This was the big one, and the State couldn’t prove it. Three of the six Baltimore police officers charged in the death of Freddy Gray last April have gone to trial and so far not one conviction on any charge. Might Baltimore State’s Attorney Marilyn Mosby have overreached?
Everyone knew that the charge of “depraved heart” murder would not stick, but not guilty on all counts? Judge Barry Williams, who is presiding over all of the Freddie Gray cases, sent a clear message, the State had no case.
If it was a bad day for Marilyn Mosby, it was a very good day for officer Caesar Goodson.
My sketches from yesterday’s closing arguments in the trial of Baltimore Police officer Caesar Goodson. He drove the van in which Freddie Gray suffered injuries that led to his death last April and the ensuing riots the day of his funeral.
Judge Barry Williams will announce the verdict on Thursday morning.
After one mistrial and one acquittal a lot is riding on the prosecution of the van driver facing the most serious charge in the death of Freddie Gray. During opening statements Chief Deputy State’s Attorney Michael Schatzow promised to show that Freddie Gray had been given a “rough ride” in the police van without the benefit of a seatbelt result in the spinal injury that caused his death.
I missed most of the trial last week but from what I’ve read, especially the judge’s remarks during motions, a conviction on the charge of depraved heart murder seems a stretch. We’ll know soon enough. I’ll be there to sketch closing arguments Monday morning.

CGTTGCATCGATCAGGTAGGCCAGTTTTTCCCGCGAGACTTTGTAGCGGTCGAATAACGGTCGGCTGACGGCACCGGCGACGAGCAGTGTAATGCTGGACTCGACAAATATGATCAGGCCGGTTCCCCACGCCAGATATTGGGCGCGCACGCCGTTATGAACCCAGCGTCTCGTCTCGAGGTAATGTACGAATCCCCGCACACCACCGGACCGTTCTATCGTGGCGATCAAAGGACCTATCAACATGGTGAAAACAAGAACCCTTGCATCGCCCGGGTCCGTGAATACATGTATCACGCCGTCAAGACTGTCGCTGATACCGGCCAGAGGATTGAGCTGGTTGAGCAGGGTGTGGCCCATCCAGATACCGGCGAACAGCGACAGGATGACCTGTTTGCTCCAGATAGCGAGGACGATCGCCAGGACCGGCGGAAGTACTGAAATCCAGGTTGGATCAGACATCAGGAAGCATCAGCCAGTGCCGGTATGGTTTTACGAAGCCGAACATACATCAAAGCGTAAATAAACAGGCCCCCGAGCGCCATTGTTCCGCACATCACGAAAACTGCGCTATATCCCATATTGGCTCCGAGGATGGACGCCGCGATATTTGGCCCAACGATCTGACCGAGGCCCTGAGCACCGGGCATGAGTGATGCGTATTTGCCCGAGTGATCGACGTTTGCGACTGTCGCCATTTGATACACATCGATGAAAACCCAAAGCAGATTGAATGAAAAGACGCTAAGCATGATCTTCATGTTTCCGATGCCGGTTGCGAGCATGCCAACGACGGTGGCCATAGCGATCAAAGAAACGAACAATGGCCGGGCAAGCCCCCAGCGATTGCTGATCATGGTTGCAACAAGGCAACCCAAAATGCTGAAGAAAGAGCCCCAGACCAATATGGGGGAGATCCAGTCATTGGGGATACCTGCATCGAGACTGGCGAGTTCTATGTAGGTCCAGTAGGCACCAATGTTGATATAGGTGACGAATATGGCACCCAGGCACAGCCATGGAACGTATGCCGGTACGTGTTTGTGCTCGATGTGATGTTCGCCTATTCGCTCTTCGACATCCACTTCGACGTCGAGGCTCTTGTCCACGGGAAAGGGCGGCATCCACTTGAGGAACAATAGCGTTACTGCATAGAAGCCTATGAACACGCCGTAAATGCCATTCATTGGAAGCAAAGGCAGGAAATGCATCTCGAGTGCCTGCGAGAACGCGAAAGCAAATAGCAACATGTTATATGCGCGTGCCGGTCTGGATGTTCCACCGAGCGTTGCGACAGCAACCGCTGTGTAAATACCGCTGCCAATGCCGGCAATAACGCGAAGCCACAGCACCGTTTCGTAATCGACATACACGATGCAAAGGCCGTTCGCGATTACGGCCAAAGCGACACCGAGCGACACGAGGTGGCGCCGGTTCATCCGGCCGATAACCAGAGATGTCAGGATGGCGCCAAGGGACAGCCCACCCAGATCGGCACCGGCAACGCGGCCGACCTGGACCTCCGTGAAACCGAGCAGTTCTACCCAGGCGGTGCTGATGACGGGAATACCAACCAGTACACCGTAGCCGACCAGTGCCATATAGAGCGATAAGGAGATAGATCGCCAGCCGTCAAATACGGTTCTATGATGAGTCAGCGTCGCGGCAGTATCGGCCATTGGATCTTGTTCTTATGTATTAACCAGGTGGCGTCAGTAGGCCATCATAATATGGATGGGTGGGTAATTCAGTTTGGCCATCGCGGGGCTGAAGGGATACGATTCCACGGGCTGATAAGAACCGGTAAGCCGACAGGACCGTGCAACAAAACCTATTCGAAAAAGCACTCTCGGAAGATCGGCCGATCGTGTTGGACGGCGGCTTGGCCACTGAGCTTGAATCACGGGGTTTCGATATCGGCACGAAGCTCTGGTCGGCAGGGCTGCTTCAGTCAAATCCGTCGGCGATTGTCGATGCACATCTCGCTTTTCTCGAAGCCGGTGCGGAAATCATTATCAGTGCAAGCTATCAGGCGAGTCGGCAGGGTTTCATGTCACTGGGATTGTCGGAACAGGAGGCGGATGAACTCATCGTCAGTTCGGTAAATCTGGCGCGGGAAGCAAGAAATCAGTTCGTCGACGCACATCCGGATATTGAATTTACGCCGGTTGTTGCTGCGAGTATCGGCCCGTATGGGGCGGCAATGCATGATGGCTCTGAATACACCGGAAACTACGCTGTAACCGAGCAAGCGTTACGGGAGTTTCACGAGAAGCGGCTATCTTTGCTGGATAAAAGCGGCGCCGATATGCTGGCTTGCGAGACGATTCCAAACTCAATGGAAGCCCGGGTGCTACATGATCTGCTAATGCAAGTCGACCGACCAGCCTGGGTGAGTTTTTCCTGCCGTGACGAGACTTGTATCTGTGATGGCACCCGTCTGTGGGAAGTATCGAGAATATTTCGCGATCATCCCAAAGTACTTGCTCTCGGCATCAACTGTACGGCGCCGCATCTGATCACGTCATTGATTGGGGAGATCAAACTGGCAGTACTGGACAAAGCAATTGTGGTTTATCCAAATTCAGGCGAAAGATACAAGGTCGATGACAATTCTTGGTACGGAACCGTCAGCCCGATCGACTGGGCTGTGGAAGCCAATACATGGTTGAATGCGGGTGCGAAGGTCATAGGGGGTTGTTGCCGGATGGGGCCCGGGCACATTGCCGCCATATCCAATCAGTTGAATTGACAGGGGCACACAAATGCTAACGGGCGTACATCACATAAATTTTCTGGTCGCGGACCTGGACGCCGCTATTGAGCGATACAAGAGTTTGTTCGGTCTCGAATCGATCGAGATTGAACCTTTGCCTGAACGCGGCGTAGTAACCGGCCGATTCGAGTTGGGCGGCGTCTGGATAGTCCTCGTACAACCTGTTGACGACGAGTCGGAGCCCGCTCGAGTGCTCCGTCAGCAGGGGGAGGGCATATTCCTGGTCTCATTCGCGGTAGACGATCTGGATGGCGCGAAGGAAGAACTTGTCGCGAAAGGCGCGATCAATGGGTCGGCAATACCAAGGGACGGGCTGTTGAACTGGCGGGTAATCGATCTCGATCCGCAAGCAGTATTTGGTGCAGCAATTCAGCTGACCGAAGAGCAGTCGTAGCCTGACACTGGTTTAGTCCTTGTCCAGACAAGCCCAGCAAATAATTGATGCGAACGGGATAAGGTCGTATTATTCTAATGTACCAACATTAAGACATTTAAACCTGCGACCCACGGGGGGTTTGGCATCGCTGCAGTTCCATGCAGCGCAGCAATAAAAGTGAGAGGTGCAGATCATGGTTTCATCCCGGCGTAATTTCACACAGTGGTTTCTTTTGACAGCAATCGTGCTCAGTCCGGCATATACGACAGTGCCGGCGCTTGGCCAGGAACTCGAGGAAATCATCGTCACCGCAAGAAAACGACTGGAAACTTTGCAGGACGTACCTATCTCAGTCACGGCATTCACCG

Not a good day for the Baltimore State’s Attorney. The first verdict in the trials of police officers charged in the death of Freddie Gray found officer Edward Nero innocent of all charges. That outcome seemed likely from day one in this unusual trial where a police officer faced criminal charges for the kind of arrest that is usually defended by city prosecutors.
The trial of officer Caesar Goodson, the driver of the van in which Freddie Gray sustained the injuries that killed him, will be a different story. That trial begins June 6.
Here are the rest of my sketches from the first day of the trial.
Two pre-trial motions hearings were held in Baltimore yesterday for Officer Caesar Goodson who faces the most serious charge, second degree murder, for the death of Freddie Gray. Goodson drove the van in which Gray was given a “rough ride,” shackled hand and foot without the benefit of a seat belt.
During the first hearing Judge Barry Williams ruled that the trial will remain in Baltimore, and that the jury will not be sequestered but will be anonymous as in the trial of Officer Porter last month.
At a second hearing on whether Officer Porter, who faces a new trial in June after last month’s mistrial, can be compelled to testify in Goodson’s trial Porter took to the witness box briefly and refused to answer questions put to him by Chief Deputy State’s Attorney Michael Schatzow.
After Judge Williams ruled that Officer Porter can be called to testify under immunity defense lawyer Gary Proctor said that he would seek an injunction to file an appeal in Annapolis first thing Thursday morning. It is unusual, and possibly unprecedented, for a defendant facing trial to be granted immunity without a plea deal. If the Court of Appeals grants the injunction Goodson’s trial, which is to start on Monday, could be delayed.